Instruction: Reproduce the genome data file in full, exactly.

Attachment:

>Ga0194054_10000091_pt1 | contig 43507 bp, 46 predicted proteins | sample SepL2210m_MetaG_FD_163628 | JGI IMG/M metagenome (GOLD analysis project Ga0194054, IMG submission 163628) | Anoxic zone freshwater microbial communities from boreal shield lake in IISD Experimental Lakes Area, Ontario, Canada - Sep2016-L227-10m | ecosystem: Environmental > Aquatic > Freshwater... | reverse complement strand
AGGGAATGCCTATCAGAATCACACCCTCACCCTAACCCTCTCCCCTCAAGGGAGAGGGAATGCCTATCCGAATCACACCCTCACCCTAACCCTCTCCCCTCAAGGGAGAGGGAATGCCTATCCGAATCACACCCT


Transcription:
>Ga0194054_10000091_pt1 | contig 43507 bp, 46 predicted proteins | sample SepL2210m_MetaG_FD_163628 | JGI IMG/M metagenome (GOLD analysis project Ga0194054, IMG submission 163628) | Anoxic zone freshwater microbial communities from boreal shield lake in IISD Experimental Lakes Area, Ontario, Canada - Sep2016-L227-10m | ecosystem: Environmental > Aquatic > Freshwater... | reverse complement strand
AGGGAATGCCTATCAGAATCACACCCTCACCCTAACCCTCTCCCCTCAAGGGAGAGGGAATGCCTATCCGAATCACACCCTCACCCTAACCCTCTCCCCTCAAGGGAGAGGGAATGCCTATCCGAATCACACCCT